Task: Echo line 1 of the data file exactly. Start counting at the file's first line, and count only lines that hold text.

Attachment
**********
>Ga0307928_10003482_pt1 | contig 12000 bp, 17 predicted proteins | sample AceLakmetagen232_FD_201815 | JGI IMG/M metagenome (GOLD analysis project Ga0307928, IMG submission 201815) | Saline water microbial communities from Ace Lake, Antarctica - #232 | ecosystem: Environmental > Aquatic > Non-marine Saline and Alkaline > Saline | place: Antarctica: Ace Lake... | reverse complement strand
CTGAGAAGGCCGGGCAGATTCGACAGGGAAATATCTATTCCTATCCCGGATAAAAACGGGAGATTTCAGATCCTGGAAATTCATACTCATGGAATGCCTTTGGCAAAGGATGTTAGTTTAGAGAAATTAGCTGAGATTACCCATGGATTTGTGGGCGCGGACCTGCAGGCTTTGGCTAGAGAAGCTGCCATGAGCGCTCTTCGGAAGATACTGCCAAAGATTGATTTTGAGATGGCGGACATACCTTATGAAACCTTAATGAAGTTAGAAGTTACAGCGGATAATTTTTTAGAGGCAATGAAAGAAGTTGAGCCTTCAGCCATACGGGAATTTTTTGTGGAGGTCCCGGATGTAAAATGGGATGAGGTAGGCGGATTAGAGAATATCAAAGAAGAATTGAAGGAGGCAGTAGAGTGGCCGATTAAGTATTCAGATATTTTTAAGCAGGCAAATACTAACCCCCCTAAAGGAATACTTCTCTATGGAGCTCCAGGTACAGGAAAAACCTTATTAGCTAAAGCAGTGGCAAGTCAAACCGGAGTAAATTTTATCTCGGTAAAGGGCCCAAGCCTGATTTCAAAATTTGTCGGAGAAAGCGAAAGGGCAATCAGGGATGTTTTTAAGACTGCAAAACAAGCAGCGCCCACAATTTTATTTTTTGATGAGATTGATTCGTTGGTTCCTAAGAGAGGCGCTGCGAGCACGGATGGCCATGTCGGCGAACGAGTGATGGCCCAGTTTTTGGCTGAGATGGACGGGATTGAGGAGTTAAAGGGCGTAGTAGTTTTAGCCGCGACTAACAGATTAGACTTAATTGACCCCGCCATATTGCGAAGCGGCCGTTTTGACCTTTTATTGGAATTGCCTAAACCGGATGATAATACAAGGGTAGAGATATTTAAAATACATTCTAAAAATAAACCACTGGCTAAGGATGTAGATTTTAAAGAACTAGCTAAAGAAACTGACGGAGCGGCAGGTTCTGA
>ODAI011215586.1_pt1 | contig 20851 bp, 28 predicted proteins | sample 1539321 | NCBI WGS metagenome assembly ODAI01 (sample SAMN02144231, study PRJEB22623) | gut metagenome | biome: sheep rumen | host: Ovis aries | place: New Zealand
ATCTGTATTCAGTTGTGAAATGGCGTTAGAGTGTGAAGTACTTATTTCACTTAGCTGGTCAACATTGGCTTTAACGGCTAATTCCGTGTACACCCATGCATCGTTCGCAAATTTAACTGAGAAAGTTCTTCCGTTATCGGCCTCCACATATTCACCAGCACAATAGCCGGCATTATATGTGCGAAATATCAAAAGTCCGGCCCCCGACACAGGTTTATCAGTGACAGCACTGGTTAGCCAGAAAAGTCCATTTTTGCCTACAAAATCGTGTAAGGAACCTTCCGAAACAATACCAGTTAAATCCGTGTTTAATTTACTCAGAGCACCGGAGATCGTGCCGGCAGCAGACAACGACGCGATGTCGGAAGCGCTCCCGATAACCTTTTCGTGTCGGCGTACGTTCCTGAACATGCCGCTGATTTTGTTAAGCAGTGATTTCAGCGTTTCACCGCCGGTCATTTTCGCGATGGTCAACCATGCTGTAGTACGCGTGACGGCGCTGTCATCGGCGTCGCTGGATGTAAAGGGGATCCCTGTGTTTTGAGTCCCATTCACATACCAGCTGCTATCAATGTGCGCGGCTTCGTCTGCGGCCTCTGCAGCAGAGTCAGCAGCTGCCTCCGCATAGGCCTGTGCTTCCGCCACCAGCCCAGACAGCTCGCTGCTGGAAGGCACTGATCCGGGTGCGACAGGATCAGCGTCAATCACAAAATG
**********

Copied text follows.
>Ga0307928_10003482_pt1 | contig 12000 bp, 17 predicted proteins | sample AceLakmetagen232_FD_201815 | JGI IMG/M metagenome (GOLD analysis project Ga0307928, IMG submission 201815) | Saline water microbial communities from Ace Lake, Antarctica - #232 | ecosystem: Environmental > Aquatic > Non-marine Saline and Alkaline > Saline | place: Antarctica: Ace Lake... | reverse complement strand